Question Is it possible to pre-decompress compressed Windows installation files?

May 21, 2021
Windows installation media contain large compressed files like the 400MB boot.wim and 3.6GB install.esd files in Windows 10 and similar ones in earlier Windows versions. I assume that these are decompressed on the fly during installation. Is it possible to save these files in uncompressed condition to speed up the installation? If so, how does one go about making the installer recognize them?

Of course, decompressing these files and copying the smaller components to a flash drive will take some time, but it will be worth it (at least to some people) if the installation is done more than once. Inexpensive modern USB flash drives have ample space for these files in uncompressed form.


If you work with an SSD and a good quality pen drive, coupled together with a USB 3.0 port, the time for installing/reinstalling the OS shouldn't take more than 10~15 minutes(leaving out any driver installs if tethered to the www). FYI, decompressing the files and then tampering with the installer will only create grounds for a corrupt installer, best leave it as is.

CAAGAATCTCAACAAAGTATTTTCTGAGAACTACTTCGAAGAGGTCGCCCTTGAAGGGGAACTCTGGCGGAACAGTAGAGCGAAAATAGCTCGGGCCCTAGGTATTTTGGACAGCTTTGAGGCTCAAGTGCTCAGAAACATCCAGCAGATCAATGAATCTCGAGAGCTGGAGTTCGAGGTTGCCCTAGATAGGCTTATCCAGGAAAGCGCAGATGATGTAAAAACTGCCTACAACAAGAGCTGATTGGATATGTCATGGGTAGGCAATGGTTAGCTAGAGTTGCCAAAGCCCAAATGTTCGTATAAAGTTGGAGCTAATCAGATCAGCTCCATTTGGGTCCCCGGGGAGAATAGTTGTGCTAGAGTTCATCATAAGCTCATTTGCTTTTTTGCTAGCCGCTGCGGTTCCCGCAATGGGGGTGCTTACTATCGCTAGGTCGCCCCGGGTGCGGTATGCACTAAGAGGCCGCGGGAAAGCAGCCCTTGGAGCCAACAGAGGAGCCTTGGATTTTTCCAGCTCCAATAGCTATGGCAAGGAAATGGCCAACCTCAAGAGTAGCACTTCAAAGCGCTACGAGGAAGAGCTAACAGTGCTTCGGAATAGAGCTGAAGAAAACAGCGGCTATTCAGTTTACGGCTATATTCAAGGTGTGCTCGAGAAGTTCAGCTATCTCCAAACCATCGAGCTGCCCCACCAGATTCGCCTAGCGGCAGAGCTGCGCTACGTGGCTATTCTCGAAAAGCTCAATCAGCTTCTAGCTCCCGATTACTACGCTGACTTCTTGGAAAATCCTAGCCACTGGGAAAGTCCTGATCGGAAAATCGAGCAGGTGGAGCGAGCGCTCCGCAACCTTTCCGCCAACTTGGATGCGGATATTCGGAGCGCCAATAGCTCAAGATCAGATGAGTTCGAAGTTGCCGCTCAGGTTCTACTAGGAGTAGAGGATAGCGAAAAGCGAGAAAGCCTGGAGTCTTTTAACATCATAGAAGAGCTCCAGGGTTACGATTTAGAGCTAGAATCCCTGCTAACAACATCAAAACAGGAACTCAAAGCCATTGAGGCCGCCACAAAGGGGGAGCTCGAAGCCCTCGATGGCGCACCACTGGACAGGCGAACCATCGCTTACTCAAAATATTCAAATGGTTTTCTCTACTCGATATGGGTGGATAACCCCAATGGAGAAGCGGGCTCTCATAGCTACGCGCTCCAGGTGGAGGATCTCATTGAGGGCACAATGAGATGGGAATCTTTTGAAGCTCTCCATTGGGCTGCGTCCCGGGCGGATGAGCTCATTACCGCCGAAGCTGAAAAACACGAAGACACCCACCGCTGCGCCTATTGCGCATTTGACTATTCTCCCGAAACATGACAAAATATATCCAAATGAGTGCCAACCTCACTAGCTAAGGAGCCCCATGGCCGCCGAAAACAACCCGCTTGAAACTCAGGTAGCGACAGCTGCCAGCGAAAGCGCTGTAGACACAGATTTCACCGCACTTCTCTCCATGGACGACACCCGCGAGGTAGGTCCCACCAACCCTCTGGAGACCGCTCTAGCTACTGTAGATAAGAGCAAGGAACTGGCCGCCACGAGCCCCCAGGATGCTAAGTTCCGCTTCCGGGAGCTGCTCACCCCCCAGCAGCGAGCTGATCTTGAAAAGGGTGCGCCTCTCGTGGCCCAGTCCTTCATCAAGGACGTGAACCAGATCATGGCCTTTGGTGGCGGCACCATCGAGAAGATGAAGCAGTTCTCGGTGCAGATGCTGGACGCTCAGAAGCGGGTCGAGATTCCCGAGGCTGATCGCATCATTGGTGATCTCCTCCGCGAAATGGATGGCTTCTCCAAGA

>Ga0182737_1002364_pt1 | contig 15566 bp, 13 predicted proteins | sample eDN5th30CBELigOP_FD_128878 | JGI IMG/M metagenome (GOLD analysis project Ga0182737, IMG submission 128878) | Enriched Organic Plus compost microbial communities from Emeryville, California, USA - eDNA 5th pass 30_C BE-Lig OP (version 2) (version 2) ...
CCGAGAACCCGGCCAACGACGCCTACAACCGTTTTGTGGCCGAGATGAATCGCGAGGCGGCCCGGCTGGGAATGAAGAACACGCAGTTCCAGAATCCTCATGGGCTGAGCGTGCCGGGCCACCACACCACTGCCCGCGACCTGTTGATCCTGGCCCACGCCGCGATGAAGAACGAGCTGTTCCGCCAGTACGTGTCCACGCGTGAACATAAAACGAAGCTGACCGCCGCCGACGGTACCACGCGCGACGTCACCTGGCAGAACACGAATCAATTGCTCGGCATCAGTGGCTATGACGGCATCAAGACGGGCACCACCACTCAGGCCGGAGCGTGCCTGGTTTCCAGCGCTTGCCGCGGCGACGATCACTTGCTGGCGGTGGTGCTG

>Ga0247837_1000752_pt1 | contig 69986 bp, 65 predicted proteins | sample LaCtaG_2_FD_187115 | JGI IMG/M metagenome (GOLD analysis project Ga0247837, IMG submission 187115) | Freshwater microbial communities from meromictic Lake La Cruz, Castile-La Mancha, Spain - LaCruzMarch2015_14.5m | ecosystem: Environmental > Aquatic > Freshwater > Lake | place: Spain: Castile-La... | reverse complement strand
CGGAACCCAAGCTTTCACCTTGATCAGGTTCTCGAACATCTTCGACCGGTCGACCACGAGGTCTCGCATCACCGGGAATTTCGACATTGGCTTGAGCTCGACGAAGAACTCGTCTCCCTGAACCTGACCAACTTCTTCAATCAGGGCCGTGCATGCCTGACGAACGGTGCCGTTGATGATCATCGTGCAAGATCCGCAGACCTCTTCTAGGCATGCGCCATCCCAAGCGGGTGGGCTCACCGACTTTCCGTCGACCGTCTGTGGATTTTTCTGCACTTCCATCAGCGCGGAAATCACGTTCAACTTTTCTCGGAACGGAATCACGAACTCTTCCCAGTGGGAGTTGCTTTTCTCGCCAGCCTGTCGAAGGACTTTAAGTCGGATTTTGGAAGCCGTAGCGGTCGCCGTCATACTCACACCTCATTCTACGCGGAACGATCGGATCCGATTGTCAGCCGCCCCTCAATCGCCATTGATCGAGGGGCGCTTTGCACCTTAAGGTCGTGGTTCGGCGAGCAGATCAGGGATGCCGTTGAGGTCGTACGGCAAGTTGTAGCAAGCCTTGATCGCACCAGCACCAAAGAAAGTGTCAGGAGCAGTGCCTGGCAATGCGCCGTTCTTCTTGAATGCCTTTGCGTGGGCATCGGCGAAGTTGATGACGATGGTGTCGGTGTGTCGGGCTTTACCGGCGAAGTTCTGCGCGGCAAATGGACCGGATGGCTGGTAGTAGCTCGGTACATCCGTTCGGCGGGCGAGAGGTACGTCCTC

May 21, 2021
Agreed that a normal installation doesn't take long. I timed my last Win10 21H1 installation and it was a hair over 10 mins on an entry-level computer. But this is partly of academic interest and probably a practical one for some. After all, the most often cited result of replacing an HDD with an SSD is perhaps the fact that it reduces boot-up time by what? maybe half a minute? In any case, I was hoping that there'd be a simpler way than hacking the installer.
wim are windows image files
You can use imagex to transfer the instalation.wim from a installation usb/dvd to a hdd/sdd so that the installation will be done on the target system without any decompressing.
All you need is imagex you can download gigabytes of stuff from MS to get it, or you can search for imagex alone on the web.
The only command needed is this one.
(Of course you'll have to make sure that the drive has an active and bootable partition)
imagex /apply N:\Images\my-windows-partition.wim 1 W:\

All you have to do is change the drive letters, if your dvd or mounted iso is D:
and the target hdd/ssd is E:
you use
imagex /apply D:\sources\install.wim 1 E:
the 1 at the end tells it wich list item to use.

Make triple sure that you use the proper drive letter for the target, all data on that disk will be destroyed.

If you have a dvd with multiple versions you can use
dism /Get-WimInfo /WimFile:F:\x86\sources\install.esd /index:1(2-3... )
to see which is which.
Make a folder with all the drivers on the disk so they will be available to windows after its booted up and your done.

As stated first make sure to make the drive primary and active so that it will start up when you put it into the other system.

.esd is a different format and you would have to convert it to .wim first.